Canada factory sales jump, add fuel to rate-hike talk
By Louise Egan
OTTAWA (Reuters) - Canadian factory sales blew past expectations in March with the biggest gain in six months due to vigor in the oil industry, putting the economy back on a growth track after a surprise contraction in February.
Manufacturing sales rebounded by 1.9 percent, Statistics Canada said on Wednesday, not quite compensating for the two previous months of declines, as shipments of petroleum and coal products jumped to their highest level in more than 3-1/2 years.
Analysts surveyed by Reuters had forecast, on average, a 0.3 percent increase in sales at the factory gate in the month.
At C$49.7 billion ($49.2 billion) in March, factory sales still have not regained their heights of before the 2008-09 recession as manufacturers struggle with a sluggish U.S. market and the effects of the strong Canadian dollar.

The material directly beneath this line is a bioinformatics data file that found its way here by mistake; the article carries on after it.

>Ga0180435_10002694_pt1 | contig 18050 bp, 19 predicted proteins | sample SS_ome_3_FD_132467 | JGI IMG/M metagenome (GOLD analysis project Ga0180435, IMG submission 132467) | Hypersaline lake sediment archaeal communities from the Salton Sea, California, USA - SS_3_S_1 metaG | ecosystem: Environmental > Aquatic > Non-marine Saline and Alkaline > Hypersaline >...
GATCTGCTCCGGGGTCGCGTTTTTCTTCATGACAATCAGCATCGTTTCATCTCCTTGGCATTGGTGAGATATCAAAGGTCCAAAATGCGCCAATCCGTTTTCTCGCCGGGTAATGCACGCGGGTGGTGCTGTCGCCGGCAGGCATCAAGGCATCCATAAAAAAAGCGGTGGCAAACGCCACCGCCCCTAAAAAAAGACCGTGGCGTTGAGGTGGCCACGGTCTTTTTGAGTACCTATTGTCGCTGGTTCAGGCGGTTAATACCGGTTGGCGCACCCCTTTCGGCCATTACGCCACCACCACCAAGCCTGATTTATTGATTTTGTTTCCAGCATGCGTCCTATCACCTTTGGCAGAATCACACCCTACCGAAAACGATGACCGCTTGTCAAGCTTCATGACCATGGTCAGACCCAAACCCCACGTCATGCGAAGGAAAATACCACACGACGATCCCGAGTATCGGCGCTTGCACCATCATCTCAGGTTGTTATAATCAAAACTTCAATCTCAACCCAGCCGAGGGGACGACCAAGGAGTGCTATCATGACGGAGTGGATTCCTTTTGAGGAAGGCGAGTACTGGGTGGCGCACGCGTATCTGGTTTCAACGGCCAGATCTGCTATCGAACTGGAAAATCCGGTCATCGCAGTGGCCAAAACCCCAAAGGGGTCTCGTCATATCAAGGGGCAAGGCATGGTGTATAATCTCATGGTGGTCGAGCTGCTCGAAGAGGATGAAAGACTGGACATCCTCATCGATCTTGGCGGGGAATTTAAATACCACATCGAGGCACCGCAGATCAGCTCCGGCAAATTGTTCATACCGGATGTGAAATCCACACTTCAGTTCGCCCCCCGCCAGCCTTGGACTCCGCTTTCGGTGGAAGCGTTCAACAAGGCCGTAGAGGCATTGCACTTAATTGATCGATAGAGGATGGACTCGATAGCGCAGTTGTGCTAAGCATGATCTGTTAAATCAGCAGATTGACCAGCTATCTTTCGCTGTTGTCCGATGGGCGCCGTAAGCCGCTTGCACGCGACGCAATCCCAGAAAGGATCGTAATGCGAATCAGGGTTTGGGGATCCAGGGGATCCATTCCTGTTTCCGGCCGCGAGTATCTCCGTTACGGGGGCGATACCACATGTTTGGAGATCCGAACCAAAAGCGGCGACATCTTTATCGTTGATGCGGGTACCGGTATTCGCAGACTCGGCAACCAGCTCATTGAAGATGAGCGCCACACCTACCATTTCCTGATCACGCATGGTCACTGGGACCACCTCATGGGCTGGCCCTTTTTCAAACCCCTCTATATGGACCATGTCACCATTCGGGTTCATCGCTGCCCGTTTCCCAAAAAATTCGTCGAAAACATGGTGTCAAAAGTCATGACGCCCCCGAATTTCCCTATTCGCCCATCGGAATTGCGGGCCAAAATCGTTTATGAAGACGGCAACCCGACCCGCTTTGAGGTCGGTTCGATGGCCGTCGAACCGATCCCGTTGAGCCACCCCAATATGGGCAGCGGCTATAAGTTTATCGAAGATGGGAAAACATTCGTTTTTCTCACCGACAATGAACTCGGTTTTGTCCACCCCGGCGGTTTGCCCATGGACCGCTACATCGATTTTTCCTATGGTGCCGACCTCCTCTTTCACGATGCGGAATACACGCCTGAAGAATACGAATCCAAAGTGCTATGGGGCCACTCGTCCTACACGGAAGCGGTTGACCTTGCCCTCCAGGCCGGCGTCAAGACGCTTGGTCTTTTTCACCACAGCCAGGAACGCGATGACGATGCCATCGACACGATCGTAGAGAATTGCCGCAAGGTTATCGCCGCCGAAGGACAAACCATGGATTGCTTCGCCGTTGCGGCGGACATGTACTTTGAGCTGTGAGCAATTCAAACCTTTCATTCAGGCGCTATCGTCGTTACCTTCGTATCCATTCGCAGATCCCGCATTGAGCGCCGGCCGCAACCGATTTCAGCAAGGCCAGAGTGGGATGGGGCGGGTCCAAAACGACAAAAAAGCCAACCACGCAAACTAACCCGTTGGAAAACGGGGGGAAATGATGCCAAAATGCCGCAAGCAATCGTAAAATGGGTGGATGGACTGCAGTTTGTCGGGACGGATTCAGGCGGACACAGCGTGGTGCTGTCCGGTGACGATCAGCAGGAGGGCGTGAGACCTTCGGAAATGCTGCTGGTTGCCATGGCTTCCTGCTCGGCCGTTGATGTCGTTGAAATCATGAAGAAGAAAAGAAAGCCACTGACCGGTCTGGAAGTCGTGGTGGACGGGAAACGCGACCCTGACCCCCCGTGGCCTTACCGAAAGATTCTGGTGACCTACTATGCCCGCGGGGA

In volume terms, sales were also up 1.9 percent.
Analysts were cheered by the report, which bodes well for economic growth in March following a 0.2 percent decline in February from January. The figures also support the growing view that the Bank of Canada could resume raising interest rates later this year after a two-year hiatus.
"A 2 percent increase in new orders plus the observed improvement in hours worked and employment suggests that the manufacturing sector will contribute to growth heading into Q2 and help the wider recovery become better balanced," David Tulk, chief Canada macro strategist at TD Securities, said in a research note.
"Set against diminishing spare capacity, the prospect of stronger growth over the balance of the year will warrant the modest withdrawal of stimulus by the Bank of Canada." Continued...